If anything you learn from this article, let it be this: “Don’t let people tell you what is possible or not”. You’ll never get anything done.
The meeting with Franco, owner of Park Square Cafe, wouldn’t have happened if J didn’t go out with that conviction. If he listened to his peers. The man, whose family also donates their time to feed the homeless at a local food pantry, owns a cafe as aforementioned, and happened to see his sign and told Justice they would match any coffee donations he made with their own, bringing them into the establishment.
One result of that, for example, was this discussion with Gregory, also known as G-Boy, peep the video.
Greg said they were wondering where they were going to eat today and I came along. I walked with them, carrying one of their bags to Park Square Cafe (31 St. James Ave, Boston) and got them hot chocolate and a couple steak and cheese sandwiches. I sat with them, built with them on what they need to get on their feet. First a bed then a job. I got them both a bed at Pine Street Inn in Boston. Through conversation I learned Greg is a poet/ Hip Hop artist so I told him what I do with events and promotions and that I wanted to hear what he has to say. This video is the result of me being taken by surprise by yet another brilliant mind. I also told want to get him on the mic and we exchanged contact info. He was very excited, very appreciative and humble. All I can say is I’m honored to do Gods work. Now I’m about to go bring 7 more coffees to some homeless people downtown. Let’s keep this positive energy going strong and bring more #LoveAndComfort into the world.
I felt terrible for the homeless on this first day, and blessed for my own situation – and blessed that Justice & everybody donating were helping the homeless people discover that people still care about them. That love can still be rampant in such a fast-paced city. In the comfort of our own homes, the least we can do is spread a hug. Or some hope.
(Email For Justice: WreckShop101@Gmail.com)
It’s hard to not move on steadily when you have a strong team right there with you. Ryan Dragon. The fearless love & optimism of Michelle Richardson (also does art for the initiative), and Jonny Silva behind the #LoveAndComfort video series & more providing a wonderful support system.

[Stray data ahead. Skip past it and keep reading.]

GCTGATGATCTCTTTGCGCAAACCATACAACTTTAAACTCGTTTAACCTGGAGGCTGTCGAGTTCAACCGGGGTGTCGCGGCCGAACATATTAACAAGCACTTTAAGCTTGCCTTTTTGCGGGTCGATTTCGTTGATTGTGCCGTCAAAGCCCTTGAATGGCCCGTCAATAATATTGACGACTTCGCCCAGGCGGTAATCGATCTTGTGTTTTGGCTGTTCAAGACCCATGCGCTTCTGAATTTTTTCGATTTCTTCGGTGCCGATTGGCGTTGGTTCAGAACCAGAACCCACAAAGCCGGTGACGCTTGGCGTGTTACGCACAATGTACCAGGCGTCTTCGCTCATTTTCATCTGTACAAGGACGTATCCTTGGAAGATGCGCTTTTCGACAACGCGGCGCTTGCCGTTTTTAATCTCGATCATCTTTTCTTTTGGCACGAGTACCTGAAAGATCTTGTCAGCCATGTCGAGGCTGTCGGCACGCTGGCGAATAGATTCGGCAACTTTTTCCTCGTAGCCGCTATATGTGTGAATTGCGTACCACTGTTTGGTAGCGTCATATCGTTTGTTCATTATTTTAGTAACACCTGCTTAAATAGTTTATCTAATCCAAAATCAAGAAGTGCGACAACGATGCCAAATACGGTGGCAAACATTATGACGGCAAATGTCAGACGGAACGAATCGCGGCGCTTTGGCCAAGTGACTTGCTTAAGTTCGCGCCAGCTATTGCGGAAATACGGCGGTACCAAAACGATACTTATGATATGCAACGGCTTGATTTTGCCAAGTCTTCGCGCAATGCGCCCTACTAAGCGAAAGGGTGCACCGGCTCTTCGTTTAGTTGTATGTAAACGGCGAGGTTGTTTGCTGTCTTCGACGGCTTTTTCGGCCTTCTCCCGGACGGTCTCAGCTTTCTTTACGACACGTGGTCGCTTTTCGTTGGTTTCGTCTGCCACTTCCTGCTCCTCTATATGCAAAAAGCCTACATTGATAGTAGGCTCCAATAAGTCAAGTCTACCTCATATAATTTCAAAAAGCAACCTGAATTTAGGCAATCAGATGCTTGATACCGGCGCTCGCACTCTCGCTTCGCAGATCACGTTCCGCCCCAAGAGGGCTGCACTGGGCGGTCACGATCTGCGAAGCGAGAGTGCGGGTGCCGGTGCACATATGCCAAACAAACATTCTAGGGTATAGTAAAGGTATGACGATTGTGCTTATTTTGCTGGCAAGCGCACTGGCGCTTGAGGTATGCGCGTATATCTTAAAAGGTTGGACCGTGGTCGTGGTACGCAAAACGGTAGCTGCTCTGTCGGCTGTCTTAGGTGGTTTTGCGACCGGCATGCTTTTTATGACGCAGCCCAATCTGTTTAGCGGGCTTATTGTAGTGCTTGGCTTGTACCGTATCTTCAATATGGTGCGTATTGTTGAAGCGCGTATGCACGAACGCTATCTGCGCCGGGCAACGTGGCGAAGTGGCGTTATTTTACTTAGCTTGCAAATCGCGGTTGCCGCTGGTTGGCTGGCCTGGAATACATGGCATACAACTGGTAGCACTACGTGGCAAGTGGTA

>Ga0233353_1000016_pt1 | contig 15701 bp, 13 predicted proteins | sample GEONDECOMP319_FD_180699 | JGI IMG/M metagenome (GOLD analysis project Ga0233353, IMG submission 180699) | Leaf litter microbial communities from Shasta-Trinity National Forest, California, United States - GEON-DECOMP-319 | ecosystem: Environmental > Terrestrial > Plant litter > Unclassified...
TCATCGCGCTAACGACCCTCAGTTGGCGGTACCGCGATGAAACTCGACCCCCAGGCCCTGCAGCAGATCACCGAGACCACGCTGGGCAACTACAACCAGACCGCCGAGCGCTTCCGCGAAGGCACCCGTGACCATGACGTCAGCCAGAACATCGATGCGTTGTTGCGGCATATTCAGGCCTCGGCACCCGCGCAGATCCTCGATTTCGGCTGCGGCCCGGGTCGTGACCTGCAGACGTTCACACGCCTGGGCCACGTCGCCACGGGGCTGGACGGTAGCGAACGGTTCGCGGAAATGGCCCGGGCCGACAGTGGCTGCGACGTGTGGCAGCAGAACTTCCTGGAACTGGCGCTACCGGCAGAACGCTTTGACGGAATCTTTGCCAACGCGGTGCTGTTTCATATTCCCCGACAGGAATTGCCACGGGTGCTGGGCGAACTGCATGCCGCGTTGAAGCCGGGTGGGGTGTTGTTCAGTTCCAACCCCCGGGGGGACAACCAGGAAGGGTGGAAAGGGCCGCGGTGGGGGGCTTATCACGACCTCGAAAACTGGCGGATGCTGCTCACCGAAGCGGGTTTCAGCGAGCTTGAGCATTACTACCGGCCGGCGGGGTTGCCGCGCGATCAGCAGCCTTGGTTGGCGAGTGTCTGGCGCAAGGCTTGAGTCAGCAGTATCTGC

People who are not helping financially are changing their profile pictures en masse, printing fliers (Paige Bentley), passing out fliers, or becoming a big brother/big sister to the homeless (an opportunity provided by J & Wreck Shop via this initiative). It’s low-investment too to become a big brother: as the homeless DO have professional support staff, anyway. You are just there for the comfort. Personally, I signed up today. It does not take money to contribute. It just takes a heart, and I commend all these people helping because…
We come from hip-hop, a place historically believed where if you show vulnerability, a crew will think you are weak. We don’t care. We are willing to look weak or “wimpy” as long as we are a step closer to the homeless having homes & a life again: Our God-given right. Not just a “house” either. There’s a difference
It’s just great to see the homeless being humanized again. Most people have this shit attitude against the homeless. “Oh they asked for it, they could get a job”. Jobs are great (sometimes for your health even) – it restores you back into society & feeling proud with your income. Keeps you busy.
But no they can’t just “GET” a job. They have to be led the way. Shoutout to Kevin Lilly, 23 year old leader of “Samaritans Steps“, a non-profit that does just that. The organization provides homeless youth with RESOURCES. And confidence. And guidance so they can get jobs. We all need guidance, and to share secrets. I featured Kevin for a Dreampreneurs Workshop speech (a monthly mini-TED talk Boston, essentially): that Justice actually recommended the space for. Another actuality that wouldn’t have been possible without borne into creation without his help.
J was homeless himself. I could not imagine what he went through but it was for long enough & enough times that he would wish it upon no one. He experienced how it felt – how people talked to you – treated you, walked by you like you were dirt – kicked out of random locations.
And I’m happy to say, with his dedication there will be NO WAY he doesn’t obtain success & be able to help his entire team out like he wants to.
Make sure to check this place out. Cafe Moka (in Lynn) seems to have some AWESOME jazz nights. Justice and Michael Victoriano: Wreck Shop affiliate, both posted some sweet footage of a jazz duo – I’m not even a cafe person and this appeals to me. Definitely a sucker for some good Jazz. And of course I’m instantly a fan with them supporting the homeless – but also with them being a mom & pop shop – ProU is all about supporting local businesses
4.9 stars on Yelp has to be for a reason. People saying the ambience is perfect, coupled with the friendly staff – has them hooked.